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How Jack Evans became the subject of four ethics investigations

Hatchet File Photo
Mayor Muriel Bowser said in a statement that she looked forward to working with D.C. Council Chairman Phil Mendelson to appoint Evans’ successor.

In the past 19 months, city and regional ethics boards, federal authorities and the D.C. Council have launched four separate investigations into Ward 2 Councilmember Jack Evans’ private business dealings.

Evans – who has represented 11 Ward 2 neighborhoods, including Foggy Bottom since 1991 – first fell under investigation when the D.C. Board of Ethics and Government Accountability dug into possible connections between his political decisions and private financial interests last January. Five politicians, whose campaigns center around repairing trust between officials and Ward 2 residents, will challenge Evans for his seat next year.

Alyssa Ilaria | Graphics Editor

Evans, who has run unopposed for the Council seat since 2008, declined to comment.

Here is a breakdown of where the investigations into Evans stand:

Conflicts of interest in business
In 2016, Evans helped to found NSE Consulting LLC, a firm that received 200,000 shares of stock from digital sign company Digi Media weeks after D.C. Attorney General Karl Racine sued the company for constructing allegedly unlawful LED signs.

Councilmembers are permitted to hold jobs outside of their Council positions, according to the D.C. Council Code of Conduct. Evans introduced emergency legislation a month after receiving stock to legalize Digi Media’s sign construction.

Evans later withdrew the bill when it failed to receive significant support and has said he returned the stock immediately after receiving the shares.

The D.C. ethics board formally opened an investigation last January to examine Evans’ relationship with Digi Media to determine if Evans made a Council decision to further his own financial interest.

The board’s inquiry was later suspended when federal authorities took over the investigation, during which the FBI raided Evans’ home in Georgetown.

Code of conduct violations
Evans allegedly directed his chief of staff to send emails to two law firms touting Evans’ influence as a councilmember and Metro board chairman to attract potential clients for his private consulting business, the The Washington Post reported in March.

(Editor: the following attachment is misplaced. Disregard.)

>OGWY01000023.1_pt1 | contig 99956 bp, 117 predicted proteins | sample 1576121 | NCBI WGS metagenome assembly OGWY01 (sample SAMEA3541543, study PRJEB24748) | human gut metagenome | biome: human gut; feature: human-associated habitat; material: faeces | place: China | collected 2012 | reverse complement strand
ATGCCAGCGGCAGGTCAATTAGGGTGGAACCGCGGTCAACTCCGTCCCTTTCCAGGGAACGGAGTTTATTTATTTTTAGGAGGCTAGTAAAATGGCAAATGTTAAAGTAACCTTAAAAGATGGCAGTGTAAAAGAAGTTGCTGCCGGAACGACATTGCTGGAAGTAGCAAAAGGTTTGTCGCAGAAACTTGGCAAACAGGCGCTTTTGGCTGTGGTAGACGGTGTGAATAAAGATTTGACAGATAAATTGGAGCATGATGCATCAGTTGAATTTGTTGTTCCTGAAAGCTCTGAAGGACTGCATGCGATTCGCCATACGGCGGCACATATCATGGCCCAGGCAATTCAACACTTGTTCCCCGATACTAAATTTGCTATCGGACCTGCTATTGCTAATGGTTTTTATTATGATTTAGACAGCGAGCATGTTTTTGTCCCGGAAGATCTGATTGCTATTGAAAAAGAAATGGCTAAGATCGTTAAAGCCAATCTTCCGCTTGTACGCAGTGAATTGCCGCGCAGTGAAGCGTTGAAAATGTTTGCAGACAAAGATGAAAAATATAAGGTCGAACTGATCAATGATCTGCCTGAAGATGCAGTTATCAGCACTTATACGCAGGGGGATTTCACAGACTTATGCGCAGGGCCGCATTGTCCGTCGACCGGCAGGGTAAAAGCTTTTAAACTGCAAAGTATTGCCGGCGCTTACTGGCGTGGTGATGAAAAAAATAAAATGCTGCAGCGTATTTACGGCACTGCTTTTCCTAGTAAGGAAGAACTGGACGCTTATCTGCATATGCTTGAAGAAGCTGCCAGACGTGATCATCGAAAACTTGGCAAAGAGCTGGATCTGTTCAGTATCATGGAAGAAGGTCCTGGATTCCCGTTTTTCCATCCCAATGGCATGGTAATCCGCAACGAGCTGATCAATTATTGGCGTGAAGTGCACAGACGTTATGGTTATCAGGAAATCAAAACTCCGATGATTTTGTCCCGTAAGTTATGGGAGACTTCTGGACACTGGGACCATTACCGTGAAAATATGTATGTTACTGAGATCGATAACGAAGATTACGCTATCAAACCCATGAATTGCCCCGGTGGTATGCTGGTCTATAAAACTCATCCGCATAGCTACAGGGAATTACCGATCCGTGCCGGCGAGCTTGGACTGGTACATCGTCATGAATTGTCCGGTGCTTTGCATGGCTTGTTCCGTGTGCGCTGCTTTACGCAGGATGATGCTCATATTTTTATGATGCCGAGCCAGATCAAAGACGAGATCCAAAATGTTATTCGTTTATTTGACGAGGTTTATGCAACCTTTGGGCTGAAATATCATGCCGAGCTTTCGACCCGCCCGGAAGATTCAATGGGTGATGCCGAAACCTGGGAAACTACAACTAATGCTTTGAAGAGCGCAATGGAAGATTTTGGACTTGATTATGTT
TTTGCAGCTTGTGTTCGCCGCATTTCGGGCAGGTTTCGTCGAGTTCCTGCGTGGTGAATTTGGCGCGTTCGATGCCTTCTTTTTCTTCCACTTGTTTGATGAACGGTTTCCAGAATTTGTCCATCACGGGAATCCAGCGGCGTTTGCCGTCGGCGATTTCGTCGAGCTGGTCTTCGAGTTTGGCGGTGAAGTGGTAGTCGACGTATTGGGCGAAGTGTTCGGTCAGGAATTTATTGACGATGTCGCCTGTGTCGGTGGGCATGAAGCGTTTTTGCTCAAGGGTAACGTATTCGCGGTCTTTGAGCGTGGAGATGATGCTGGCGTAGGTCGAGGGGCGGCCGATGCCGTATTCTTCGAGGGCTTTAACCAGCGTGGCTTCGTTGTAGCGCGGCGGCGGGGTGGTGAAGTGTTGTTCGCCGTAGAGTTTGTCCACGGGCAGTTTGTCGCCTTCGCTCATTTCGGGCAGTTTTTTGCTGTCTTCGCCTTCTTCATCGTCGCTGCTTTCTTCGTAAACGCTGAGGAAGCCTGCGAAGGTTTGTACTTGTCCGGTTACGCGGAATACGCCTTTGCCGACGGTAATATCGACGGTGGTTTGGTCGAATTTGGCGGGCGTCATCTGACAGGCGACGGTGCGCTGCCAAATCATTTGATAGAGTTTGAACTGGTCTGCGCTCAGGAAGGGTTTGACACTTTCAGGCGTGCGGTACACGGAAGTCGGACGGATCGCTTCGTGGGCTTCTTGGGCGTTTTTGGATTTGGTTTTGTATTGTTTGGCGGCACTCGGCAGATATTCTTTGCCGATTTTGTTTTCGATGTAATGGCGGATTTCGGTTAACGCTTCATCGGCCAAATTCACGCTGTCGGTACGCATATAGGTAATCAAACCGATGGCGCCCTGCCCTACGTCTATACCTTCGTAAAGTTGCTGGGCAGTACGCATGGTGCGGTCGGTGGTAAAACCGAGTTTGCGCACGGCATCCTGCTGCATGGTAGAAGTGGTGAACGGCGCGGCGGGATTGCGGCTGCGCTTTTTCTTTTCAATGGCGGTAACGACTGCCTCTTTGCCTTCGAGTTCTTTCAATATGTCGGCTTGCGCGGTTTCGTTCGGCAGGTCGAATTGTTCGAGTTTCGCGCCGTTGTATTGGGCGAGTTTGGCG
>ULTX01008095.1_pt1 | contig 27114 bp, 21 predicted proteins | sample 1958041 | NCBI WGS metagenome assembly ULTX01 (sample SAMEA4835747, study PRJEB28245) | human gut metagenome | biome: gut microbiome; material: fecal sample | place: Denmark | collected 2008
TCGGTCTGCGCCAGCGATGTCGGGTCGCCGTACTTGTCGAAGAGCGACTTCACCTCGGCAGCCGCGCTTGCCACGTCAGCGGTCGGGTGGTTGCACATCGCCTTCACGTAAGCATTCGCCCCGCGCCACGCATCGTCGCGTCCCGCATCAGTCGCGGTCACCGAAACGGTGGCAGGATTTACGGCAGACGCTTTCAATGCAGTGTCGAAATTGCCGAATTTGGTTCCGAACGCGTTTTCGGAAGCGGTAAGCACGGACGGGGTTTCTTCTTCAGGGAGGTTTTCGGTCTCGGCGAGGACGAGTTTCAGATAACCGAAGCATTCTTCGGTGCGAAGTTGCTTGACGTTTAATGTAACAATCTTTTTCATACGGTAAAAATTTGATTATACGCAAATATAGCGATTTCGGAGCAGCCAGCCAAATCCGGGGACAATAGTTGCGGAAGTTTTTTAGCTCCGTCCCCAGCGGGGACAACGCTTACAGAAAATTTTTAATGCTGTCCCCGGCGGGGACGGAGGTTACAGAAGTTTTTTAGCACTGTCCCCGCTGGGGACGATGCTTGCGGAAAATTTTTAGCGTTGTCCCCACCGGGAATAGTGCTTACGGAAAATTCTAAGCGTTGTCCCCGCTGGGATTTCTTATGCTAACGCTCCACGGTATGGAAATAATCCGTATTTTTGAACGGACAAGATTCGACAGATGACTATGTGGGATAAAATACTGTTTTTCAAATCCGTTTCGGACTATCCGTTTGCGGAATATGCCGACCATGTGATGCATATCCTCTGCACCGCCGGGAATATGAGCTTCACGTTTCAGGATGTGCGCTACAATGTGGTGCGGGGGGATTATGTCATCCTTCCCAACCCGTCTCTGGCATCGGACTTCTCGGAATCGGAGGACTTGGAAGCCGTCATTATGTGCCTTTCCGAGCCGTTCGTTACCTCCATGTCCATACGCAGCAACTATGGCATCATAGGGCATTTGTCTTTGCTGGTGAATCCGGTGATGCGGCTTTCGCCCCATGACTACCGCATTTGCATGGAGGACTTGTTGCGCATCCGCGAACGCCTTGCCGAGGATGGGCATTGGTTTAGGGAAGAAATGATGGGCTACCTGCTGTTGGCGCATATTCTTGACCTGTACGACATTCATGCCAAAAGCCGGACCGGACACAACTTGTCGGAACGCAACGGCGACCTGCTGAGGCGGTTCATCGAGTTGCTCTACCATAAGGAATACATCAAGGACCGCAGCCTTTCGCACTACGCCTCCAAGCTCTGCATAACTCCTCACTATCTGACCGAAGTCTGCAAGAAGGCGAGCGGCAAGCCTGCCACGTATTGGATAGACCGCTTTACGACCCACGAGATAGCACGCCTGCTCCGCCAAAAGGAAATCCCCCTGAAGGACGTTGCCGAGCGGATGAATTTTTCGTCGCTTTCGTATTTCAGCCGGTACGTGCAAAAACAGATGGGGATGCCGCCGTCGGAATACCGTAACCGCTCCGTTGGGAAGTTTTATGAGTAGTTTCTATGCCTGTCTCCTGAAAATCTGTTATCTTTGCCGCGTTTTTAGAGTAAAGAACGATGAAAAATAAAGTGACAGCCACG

The D.C. Council unanimously voted that month to reprimand Evans for using his political post to secure business deals with law firms lobbying the District. The D.C. ethics board said they found “substantial evidence” that Evans violated the D.C. Code of Conduct and fined Evans $20,000 in a settlement agreement earlier this month.

The controversy sparked an effort among Ward 2 residents to recall Evans, which would remove him from the Council. Ward 2 Citizens Recall, a group leading the effort to unseat Evans, has reached half of the roughly 5,200 signatures needed to permit a recall election, according to the group’s website.

WMATA ethics committee probe
The Washington Metropolitan Area Transit Authority ethics committee commenced an investigation into Evans, who served as WMATA’s board chairman, in March after the D.C. ethics board probe began.

The committee concluded their investigation in May but did not release its findings until June 17, after Virginia Governor Ralph Northam and Maryland Governor Larry Hogan sent a letter requesting that WMATA publicize the results. Local leaders and Virginia state officials also wrote letters to WMATA requesting that the ethics committee release its findings.

The law firm conducting the investigation found that Evans violated multiple Metro ethics codes. But the committee reached a majority concerning Evans’ failure to disclose a $50,000 consulting agreement with Colonial Parking, even though he maintained a close friendship with the company’s chief executive officer, Rusty Lindner.

The law firm found that Evans used his position as chairman for private gain and “placed the best interests” of Colonial Parking and Lindner above the interests of WMATA.

He threatened the jobs of two Metro employees working on the probe and attempted to keep the investigation’s findings under wraps, The Post reported earlier this month.

Evans announced on May 23 – after the investigation’s conclusion – that he would not seek reelection as board chairman. Evans initially said his decision to step down was unrelated to the ethics probe, but a letter detailing the probe’s findings revealed that the committee voted to remove Evans as chair because of his ethics violation.

Two Republican congressmen from North Carolina and Ohio requested records from the investigation, stating that the probe lacked appropriate documentation.

David Horner and Clarence Crawford, who both served on the Metro ethics committee that investigated Evans, received subpoenas on July 9 to testify before a federal grand jury for the U.S. Department of Justice’s criminal probe into Evans.

Backlash from Council
The Council voted the same day to strip Evans of his position as chairman of the Committee on Finance and Revenue and launch its own investigation into Evans. Before the vote, Evans urged his fellow councilmembers to wait for the results of the investigation before removing him as chair.

The results of the Council’s probe are expected to be made public this fall, The Washington Post reported in June.

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